Every year, aftermarket vendors, automakers, and regular parts suppliers show off their specialty parts, gadgets, kits, and doodads at the SEMA show in Las Vegas. The most heavily customized vehicle is, perennially, the Jeep Wrangler, but people buy go-faster, go-further, electronics, and cosmetic bits and bobs for all sorts of vehicles.
Some may wonder what place these companies hold in a hybrid future, when you really shouldn’t mess around with the computer’s ideas over where everything is, how large the wheels are, and such; how will the Wrangler Hybrid respond to a two-inch suspension lift? How about a Prius?
It seems likely that lighting will always be one opportunity, even if every car comes with LED headlights, because (a) people want them in different colors, with halos, etc., and (b) there is always a new LED technology, just like there was always a new halogen or HID technology. Likewise, spoilers, grilles, and the other cosmetic packs and parts aren’t really affected.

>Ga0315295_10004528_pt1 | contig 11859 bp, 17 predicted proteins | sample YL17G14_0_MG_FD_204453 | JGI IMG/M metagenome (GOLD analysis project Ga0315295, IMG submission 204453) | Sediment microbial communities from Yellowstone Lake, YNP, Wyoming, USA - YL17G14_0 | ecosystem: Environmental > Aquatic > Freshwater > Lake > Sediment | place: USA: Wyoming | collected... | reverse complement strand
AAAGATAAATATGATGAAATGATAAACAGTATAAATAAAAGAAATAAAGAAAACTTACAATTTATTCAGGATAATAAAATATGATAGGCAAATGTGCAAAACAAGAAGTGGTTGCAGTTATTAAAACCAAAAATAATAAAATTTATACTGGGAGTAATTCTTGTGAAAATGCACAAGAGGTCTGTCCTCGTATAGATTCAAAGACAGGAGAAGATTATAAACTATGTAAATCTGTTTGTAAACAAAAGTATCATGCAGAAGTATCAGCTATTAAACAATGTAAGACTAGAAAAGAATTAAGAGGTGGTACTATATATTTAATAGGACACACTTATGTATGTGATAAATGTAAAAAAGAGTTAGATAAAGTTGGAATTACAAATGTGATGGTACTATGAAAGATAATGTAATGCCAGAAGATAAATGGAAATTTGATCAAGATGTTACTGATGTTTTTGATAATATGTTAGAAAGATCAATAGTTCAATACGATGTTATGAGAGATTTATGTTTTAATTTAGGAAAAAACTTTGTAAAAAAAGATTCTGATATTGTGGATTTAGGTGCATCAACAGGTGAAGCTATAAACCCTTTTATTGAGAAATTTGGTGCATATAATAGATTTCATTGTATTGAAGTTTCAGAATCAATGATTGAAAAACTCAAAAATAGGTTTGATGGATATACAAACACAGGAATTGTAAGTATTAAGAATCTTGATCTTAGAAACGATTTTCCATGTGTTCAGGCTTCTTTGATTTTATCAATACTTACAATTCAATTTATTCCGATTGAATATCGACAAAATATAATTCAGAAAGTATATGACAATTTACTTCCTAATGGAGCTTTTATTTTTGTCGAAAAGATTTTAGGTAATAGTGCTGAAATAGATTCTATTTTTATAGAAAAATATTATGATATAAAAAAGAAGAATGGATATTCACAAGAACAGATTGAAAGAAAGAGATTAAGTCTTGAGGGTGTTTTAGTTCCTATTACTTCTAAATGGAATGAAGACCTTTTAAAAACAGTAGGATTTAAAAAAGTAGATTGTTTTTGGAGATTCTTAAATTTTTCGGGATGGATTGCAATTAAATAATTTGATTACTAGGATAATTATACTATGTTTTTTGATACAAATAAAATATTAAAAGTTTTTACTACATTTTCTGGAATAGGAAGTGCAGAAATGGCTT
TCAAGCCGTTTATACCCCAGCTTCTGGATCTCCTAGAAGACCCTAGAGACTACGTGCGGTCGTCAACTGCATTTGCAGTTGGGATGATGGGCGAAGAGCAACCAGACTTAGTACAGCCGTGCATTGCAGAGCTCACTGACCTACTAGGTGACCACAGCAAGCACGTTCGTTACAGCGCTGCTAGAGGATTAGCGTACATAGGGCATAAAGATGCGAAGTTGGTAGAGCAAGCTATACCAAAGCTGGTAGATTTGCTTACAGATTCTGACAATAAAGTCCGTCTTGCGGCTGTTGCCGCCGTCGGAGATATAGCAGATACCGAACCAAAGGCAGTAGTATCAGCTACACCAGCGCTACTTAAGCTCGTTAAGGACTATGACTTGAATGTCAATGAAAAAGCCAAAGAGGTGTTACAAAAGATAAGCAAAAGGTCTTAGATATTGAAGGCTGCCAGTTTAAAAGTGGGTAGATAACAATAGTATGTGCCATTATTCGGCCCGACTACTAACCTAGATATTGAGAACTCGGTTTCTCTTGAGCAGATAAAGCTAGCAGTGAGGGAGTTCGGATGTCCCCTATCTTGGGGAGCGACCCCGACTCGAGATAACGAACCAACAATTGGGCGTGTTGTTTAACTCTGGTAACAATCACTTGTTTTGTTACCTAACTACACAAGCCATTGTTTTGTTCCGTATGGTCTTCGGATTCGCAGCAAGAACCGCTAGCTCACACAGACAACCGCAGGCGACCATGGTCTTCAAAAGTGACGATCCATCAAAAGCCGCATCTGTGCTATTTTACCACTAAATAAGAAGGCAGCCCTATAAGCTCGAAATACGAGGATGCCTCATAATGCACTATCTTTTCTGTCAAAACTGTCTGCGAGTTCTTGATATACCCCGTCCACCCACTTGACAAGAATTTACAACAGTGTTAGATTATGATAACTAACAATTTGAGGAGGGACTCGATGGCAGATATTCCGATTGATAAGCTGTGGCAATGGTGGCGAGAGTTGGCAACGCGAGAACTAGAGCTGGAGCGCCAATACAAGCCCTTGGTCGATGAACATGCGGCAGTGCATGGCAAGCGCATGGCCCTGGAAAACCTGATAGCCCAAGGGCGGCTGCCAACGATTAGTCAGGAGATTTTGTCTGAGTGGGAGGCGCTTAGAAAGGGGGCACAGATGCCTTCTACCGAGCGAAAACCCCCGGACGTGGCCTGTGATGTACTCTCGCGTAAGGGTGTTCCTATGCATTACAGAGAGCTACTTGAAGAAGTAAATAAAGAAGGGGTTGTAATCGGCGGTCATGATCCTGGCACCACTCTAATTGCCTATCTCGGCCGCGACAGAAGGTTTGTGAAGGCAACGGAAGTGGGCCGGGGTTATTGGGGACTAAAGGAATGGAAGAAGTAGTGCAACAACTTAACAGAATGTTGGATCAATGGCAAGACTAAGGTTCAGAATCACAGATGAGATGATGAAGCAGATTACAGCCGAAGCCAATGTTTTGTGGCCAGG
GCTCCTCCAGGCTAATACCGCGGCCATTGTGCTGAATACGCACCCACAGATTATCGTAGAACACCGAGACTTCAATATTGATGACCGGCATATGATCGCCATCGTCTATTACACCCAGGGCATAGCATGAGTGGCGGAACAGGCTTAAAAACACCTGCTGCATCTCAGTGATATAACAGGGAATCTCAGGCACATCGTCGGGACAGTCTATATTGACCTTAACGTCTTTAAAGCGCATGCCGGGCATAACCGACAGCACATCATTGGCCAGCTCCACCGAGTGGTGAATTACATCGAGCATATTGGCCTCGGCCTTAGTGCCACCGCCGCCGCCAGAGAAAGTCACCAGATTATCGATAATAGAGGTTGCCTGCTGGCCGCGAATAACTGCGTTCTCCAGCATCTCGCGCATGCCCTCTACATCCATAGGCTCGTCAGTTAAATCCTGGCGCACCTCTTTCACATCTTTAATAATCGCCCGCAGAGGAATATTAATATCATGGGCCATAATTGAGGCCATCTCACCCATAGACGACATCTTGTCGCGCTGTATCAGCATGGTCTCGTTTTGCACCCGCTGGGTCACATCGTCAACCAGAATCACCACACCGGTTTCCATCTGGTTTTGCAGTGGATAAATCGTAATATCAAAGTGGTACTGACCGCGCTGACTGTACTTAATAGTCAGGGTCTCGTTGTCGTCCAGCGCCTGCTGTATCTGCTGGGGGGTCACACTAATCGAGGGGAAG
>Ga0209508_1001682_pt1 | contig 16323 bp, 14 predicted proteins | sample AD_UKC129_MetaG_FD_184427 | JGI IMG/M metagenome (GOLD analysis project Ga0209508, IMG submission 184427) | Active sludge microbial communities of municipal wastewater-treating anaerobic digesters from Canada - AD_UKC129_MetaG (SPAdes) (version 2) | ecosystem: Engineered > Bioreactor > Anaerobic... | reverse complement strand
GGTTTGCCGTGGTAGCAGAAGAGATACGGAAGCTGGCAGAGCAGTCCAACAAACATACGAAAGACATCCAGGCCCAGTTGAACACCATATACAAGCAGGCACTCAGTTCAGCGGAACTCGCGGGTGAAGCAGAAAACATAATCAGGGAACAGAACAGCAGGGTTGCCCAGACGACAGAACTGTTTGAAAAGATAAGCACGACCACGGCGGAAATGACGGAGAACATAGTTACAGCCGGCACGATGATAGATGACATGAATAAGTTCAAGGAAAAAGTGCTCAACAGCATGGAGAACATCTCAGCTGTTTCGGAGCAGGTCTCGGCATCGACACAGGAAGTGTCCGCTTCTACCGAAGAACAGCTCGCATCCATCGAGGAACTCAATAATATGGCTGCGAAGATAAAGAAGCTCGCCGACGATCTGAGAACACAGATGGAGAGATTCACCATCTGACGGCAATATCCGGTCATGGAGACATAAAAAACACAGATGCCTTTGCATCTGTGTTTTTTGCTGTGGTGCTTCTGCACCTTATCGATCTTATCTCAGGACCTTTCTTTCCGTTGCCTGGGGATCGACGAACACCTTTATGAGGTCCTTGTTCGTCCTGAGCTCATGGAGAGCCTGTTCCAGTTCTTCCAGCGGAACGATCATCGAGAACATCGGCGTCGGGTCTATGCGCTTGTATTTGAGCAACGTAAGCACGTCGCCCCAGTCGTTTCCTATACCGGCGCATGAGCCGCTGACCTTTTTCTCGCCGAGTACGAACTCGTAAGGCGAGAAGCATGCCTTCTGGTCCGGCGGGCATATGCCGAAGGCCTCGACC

A new category is fans for the battery, stepping in to replace cold air induction kits and the like. Major parts supplier Continental was the first company to hit the aftermarket with battery-pack fans, sold under the VDO name, engineered to fit “popular hybrid vehicles.”
Continental’s kit is a factory-replacement setup, using a design similar or identical to the original; but one can visualize “new, improved, higher performance” parts coming sooner or later. How many will work, and how many will be placebos or poorly designed gear that actually gets in the way? Maybe we’ll find out.
The author of Mopar Minivans, David Zatz has been writing about cars and trucks since the early 1990s; he also writes on organizational development and business at toolpack.info and covers Mac statistics software at macstats.org.
David has been quoted by the New York Times, the Daily Telegraph, the Detroit News, and USA Today. You can reach him by using our contact form (preferred) or by calling (313) 766-2304.